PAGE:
Scientists have shown how a change in the Russian game in 50 years
During this time, deer, wild boar and beavers moved to the North, but many species have declined.
The Institute of biology, Karelian research centre of RAS has studied how varied habitats of large mammals in North-West European part of Russia in the last few decades. They compared the data of publications prior to 1975 (up to the XVIII century) with its own observations of the last years and came to the conclusion that many animals have mastered the territory North of their former habitats. Most of the changes in the distribution of species in the Northwest are caused by human activity. A scientific paper published in the journal Biology Bulletin. The work was supported by several grants, including a grant from RSF.
Biologists examined the distribution and abundance of several species: Wolverine (Gulo Gulo), white-tailed deer (Odocoileus virginianus), Sika deer (Cervus nippon), ROE (Capreolus Capreolus), wild boar (Sus scrofa), canadian beaver (Castor canadensis), beaver (Castor fiber), hare (Lepus europaeus), Finnish reindeer (Rangifer tarandus fennicus) and Arctic Fox (Alopex lagopus). The study covered the territory stretching 1,700 km from North to South: from the tundra of the Kola Peninsula to the coniferous and mixed forests of the Pskov region.
A comparison of the data showed that the habitats of animals listed in the last few decades has changed significantly.
So, if in the nineteenth century and 1940, the territory of distribution of the Fox coincided with the boundaries of the tundra on the Kola Peninsula, in 1967, she began to move to the South. However, by the early 1980s, the area in which breed foxes, was reduced to a small strip of tundra on the Kola Peninsula. This happened due to the fact that tourism and fishing near the coast of the Barents sea have become more popular. In addition, the increased number of ordinary foxes, and competition for food and territory between them and the foxes tightened.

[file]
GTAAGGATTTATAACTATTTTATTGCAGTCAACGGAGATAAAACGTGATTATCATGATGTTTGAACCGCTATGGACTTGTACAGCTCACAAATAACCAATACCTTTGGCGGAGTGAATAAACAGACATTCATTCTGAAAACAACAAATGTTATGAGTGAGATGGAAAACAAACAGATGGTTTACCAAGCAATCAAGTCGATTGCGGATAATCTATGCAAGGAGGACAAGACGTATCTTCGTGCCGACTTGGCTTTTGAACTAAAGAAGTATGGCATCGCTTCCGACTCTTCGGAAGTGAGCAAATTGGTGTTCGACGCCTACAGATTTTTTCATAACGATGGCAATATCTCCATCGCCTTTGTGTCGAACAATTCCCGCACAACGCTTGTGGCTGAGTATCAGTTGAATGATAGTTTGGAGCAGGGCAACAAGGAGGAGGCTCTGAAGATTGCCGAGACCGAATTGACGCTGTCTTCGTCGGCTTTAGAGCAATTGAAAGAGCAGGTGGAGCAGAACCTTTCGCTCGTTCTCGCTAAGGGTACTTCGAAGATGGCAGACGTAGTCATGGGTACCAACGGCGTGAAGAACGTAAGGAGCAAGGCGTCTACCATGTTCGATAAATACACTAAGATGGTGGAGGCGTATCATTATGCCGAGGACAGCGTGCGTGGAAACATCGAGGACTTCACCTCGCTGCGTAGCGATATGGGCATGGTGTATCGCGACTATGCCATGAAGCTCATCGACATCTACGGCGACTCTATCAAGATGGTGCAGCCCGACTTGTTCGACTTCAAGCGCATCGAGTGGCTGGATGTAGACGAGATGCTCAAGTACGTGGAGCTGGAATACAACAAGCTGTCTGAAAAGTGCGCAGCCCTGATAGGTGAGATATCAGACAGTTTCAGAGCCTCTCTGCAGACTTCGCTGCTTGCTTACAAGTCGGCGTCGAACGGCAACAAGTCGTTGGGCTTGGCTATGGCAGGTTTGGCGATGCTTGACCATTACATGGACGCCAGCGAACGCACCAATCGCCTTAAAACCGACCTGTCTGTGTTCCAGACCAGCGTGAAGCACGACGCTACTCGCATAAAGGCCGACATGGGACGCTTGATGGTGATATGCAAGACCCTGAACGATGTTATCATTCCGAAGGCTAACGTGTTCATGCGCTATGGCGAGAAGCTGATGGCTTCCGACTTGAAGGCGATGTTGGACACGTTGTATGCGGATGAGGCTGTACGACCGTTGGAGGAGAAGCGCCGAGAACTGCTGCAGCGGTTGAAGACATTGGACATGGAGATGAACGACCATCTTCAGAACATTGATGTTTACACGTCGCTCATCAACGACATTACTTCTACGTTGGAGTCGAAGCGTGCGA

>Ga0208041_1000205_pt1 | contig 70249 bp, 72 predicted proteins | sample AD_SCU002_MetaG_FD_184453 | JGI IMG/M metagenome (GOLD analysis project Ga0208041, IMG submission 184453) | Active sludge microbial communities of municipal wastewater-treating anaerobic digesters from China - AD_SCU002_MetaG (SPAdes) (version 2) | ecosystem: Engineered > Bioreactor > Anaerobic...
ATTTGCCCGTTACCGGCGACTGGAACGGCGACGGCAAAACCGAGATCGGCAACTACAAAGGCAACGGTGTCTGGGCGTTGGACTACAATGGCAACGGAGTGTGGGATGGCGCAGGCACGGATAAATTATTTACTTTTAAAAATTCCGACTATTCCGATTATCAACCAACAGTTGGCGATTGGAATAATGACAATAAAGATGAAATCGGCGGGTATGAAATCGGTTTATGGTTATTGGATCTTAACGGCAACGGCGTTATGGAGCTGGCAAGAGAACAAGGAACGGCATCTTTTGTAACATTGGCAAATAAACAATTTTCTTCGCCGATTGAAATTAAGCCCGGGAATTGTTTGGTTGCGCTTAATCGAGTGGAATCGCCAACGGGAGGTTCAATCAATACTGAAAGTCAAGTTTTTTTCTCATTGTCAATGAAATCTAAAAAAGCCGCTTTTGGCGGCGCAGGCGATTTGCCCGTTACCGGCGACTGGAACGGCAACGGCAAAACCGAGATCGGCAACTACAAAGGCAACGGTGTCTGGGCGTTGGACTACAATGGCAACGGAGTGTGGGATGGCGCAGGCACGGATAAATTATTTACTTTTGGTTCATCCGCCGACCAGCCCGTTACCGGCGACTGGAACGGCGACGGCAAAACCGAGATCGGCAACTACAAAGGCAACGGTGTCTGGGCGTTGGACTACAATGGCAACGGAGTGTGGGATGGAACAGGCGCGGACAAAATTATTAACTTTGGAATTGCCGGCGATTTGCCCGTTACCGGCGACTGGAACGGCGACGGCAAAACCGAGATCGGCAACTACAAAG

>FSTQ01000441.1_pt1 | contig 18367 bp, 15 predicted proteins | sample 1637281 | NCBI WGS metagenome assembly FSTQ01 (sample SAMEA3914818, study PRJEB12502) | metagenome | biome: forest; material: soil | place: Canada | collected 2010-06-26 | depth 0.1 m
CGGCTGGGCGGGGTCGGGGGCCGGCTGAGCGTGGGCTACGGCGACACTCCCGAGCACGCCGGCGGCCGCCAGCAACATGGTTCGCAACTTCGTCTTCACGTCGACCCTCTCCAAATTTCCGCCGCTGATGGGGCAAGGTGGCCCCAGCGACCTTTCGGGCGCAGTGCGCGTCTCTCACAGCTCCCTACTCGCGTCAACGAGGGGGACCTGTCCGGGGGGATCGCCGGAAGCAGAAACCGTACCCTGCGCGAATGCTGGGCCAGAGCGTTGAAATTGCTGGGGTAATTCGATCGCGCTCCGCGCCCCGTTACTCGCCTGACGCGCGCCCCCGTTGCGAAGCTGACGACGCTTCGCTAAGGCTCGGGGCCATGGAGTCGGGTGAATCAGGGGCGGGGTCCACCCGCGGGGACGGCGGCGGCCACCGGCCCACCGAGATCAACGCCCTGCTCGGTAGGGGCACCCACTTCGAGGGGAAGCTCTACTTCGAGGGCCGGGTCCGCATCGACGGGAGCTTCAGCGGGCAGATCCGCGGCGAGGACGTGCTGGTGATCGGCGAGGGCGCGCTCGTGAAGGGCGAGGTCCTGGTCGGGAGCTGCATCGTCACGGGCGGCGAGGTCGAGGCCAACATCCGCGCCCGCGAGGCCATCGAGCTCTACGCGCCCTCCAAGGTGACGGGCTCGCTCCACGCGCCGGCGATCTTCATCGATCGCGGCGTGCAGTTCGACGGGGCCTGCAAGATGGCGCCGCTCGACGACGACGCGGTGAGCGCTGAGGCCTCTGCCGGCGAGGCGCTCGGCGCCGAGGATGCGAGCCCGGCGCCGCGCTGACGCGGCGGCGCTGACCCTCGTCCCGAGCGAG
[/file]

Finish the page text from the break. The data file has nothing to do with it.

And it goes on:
If in the 1970s the southern border of the habitat wolverines had North of the Karelian isthmus, in the next 30 years the animals had retreated North because of competition with wolves and excessive hunting with the use of motorized tools and poisons. In the 1990s due to the decline in the economy the public interest in the production of skins have fallen thanks to what Wolverine has spread South-East, Vologda oblast, and their footprints began to find more and closer to the southern border of their area in the 1970s. Now the number of wolverines in the North-West European part of Russia is increasing due to the strict prohibition of hunting.
The number of Finnish reindeer from 1986 to 2014 fell, as their prevalence in Karelia and Arkhangelsk region. The herds become smaller, and if in 1986 in Russia was 7 500, immediately after that, due to the mining of iron ore near Kostomuksha, and the active development of the city many of the animals of this subspecies migrated to Finland. By 2008, the number of individuals of Finnish reindeer on the territory of our country does not exceed 3 000, and by 2014 had dropped to 2 400 head.
In contrast to the already mentioned types, common beavers in Karelia feel good. If in 1970 for the whole of Karelia, there were only 7 colonies, by the mid-1980s beaver colonies already had 95, and they lived in a total of 370 animals. The ordinary spread of beavers from the South to the North of the country continues, and in recent years there are more than 4 000. Their North American relatives, slightly larger canadian beavers, is also actively proliferate. From 1964 to 1984 on the territory of Karelia was released 270 animals of this species. By 2016 their number in the country has reached 15 000, on the Karelian isthmus in the Leningrad region — more than 1 000.
The spread of wild boars in the North-West of the European part of Russia began in the 1940s, and apparently continues to this day. They inhabit areas where intensive agriculture is carried out, and in the last decade in the warm season, their tracks regularly see in the Murmansk and Arkhangelsk regions. Approximately the same applies to deer. Spotted and white-tailed deer in the mid-twentieth century were quite numerous — they tended in the sanctuaries. With the collapse of the Soviet Union, these reserves virtually ceased to exist, and many deer have fallen victim to hunger and poaching. However, their number has increased in recent years.